The reason they have the other tournaments is because they make up a good portion of what players need or want to accomplish.

    If you include wood as a hard court then Laver did win a major on hard court. So Laver is actually the most diversified in surfaces won in majors. He won on grass, clay, wood, indoor. Anyone else have that type of variety in majors? I guess Rosewall.
     
    Last edited: May 7, 2012
    #15
  16. Limpinhitter

    Limpinhitter Legend

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    IMO, the points awarded for winning majors and non-majors should inform the amount of importance an event should be afforded. One major is equal to two masters series events.

    Laver won on grass, clay, wood, hard court, carpet, canvas, dirt, and probably asphalt too.
     
    #16
  17. Laurie

    Laurie Professional

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    "I want to see Laurie's vote. I predict it will be Agassi."

    Accomplishments wise probably Federer but my vote would go to Sampras if I was to vote. I like the fact that Sampras won on hardcourts playing different styles in his long career. Some matches virtually from the baseline, matches later on virtually as a serve volleyer.
     
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  18. NadalAgassi

    NadalAgassi Guest

    One interesting sub topic is how to seperate McEnroe, Connors, and Lendl in this category. Very tough to tell how they rank amongst those:

    Lendl- All those U.S Open finals, all on hard courts, but a losing record in finals. Won Australian Open twice on hard courts, but both times benefiting somewhat from absences, key injuries to rivals, wasnt so much a force there compared to the U.S Open. Very good overall hard court record outside the slams. Had trouble with Connors and Becker in a big way on hard courts, not starting to have real success vs Connors until he was 32 and above.

    Connors- Most felt hard courts was best surface yet got limited opportunity on hard courts. No hard court slams until 1978, and not a second one until 1988 when his prime was long past. Still managed to win 5 overall U.S Opens, 1 on grass, 2 on clay, 2 on hard courts, you have to think he would have won all those, if not possibly more, had it been on hard courts all along. Heck he would have never lost to Orantes or Vilas in those finals on hard courts, so almost certainly more. Than if the Australian Open were on hard courts back then too just imagine.

    McEnroe- Won 3 U.S Opens on hard courts, the Australian didnt move to hard courts until his prime was well past too. At his best was dominant and nearly untouchable on hard courts, carpet, or grass.

    My gut tells me Connors was the best overall of the 3 really.
     
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  19. pc1

    pc1 Legend

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    The best single match I've witnessed at the US Open was Connors against McEnroe in 1984 in the semi. Unbelievable rallies. I thought Connors was a bit past his prime but still gave peak McEnroe at he could handle.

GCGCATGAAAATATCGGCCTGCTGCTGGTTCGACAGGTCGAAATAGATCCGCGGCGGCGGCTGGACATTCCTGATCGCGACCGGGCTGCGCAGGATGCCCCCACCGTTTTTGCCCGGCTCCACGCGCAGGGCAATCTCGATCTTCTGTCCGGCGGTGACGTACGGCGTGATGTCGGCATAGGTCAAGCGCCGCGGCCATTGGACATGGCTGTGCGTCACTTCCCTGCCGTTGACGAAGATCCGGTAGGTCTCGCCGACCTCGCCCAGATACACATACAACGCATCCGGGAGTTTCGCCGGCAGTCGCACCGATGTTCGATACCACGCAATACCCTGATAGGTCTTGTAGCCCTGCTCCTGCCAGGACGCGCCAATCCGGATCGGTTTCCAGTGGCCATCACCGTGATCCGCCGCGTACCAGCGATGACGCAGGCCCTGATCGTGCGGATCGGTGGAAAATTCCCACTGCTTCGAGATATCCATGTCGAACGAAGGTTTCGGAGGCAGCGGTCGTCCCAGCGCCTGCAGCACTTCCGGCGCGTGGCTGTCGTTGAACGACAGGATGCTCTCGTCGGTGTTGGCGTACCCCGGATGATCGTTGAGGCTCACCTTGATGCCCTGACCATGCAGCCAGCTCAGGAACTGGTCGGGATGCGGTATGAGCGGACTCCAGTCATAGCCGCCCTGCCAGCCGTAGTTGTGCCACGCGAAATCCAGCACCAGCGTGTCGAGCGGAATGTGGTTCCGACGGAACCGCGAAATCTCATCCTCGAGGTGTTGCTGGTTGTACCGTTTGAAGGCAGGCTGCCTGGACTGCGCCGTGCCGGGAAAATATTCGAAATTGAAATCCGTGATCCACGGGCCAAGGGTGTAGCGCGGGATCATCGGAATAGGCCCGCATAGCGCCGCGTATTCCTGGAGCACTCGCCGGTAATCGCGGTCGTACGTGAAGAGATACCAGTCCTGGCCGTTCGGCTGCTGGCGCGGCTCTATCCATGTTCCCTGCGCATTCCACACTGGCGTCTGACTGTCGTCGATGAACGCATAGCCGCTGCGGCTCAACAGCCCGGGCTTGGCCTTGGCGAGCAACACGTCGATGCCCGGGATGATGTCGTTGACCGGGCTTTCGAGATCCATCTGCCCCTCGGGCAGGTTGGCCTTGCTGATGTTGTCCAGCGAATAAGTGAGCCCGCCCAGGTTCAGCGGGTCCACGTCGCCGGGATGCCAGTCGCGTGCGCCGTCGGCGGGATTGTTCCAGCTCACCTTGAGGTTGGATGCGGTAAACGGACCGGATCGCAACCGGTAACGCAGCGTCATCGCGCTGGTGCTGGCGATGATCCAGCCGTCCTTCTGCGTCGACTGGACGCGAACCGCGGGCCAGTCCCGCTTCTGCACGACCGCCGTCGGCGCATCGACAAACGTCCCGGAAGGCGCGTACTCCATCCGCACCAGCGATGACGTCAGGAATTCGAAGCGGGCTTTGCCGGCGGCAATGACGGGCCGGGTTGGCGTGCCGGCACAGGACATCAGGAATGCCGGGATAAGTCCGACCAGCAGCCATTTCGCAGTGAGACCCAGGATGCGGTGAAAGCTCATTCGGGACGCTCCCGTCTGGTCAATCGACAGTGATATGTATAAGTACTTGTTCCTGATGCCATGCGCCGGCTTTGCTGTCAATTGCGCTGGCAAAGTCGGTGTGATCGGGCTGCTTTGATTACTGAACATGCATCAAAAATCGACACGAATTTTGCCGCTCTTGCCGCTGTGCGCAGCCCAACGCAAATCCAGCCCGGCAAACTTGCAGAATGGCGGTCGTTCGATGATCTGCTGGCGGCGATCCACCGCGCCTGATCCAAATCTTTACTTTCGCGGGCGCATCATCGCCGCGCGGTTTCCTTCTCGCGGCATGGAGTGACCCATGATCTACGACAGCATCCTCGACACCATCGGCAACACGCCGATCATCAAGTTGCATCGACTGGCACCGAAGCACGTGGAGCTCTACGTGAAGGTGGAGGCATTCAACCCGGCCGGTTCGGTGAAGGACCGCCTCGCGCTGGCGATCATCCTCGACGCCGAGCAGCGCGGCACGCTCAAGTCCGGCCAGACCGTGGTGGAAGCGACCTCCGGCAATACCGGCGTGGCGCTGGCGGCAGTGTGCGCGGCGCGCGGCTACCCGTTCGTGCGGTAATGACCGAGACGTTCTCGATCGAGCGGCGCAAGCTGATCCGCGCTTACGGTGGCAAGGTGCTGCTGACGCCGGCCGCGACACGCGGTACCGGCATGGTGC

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  20. jrepac

    jrepac Professional

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    If the USO was on HC, then hard to fathom Orantes beating Connors; Vilas might' ve tho. Still, the surface variety gives Connors a truly unique record that will never be broken. His record on hard courts is obviously quite good and yes, it's very close between him, Mac and Lendl. Though at his best, I give Lendl a slight edge....slight.
     
    #20
  21. FedericRoma83

    FedericRoma83 Rookie

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    If we simply count the Majors, Federer is the best.
    But until 1987 only a Major was on hard courts (Lendl & McEnroe are penalized) and before 1978 there were no Majors on that surface (Connors is strongly penalized).

    Two-Majors Era:
    Agassi vs Sampras: 6 Majors+16 Masters Series against 7 Majors+10 Masters Series. My choice is Agassi.
    Federer is probably slightly superior to both, but if you take the three at the peak of their game, every one of them coul beat the other.

    The US Open-only Era:
    McEnroe = very high peaks and "great but not amazing" consistency: he was defeated by Scanlon in 1983, then he vanished after 1985.
    Connors = semifinals or better from 1978 to 1985.
    Lendl = 8 consecutive finals, 3 victories, 5 losses: 4 of these came from players at their peak (Connors '82, McEnroe '84, Wilander '88, Becker '89), but he was always there to front them. Outstanding consistency and he was nearly omnipotent for three consecutive year.
    Only a heavy loss, against Connors in 1983, but there were some extra-tennis factors (Connors intimidated him and italian journalist Gianni Clarici also testified that some people in the crowd were shouting against Lendl slogans like "you dirty communist": it wasn't probably a easy match for Ivan).

    My choice: the best peak was probably McEnroe in 1984, the most consistent was Connors (also considering that he did not played a Major on hard surface from 1974 to 1977, some of his best years), the best in combining peaks and consistence was Lendl. :)

    In the poll I voted Lendl because I love his playing style and statuesque elegance... and also because he had a lot of strong opponents.
     
    #21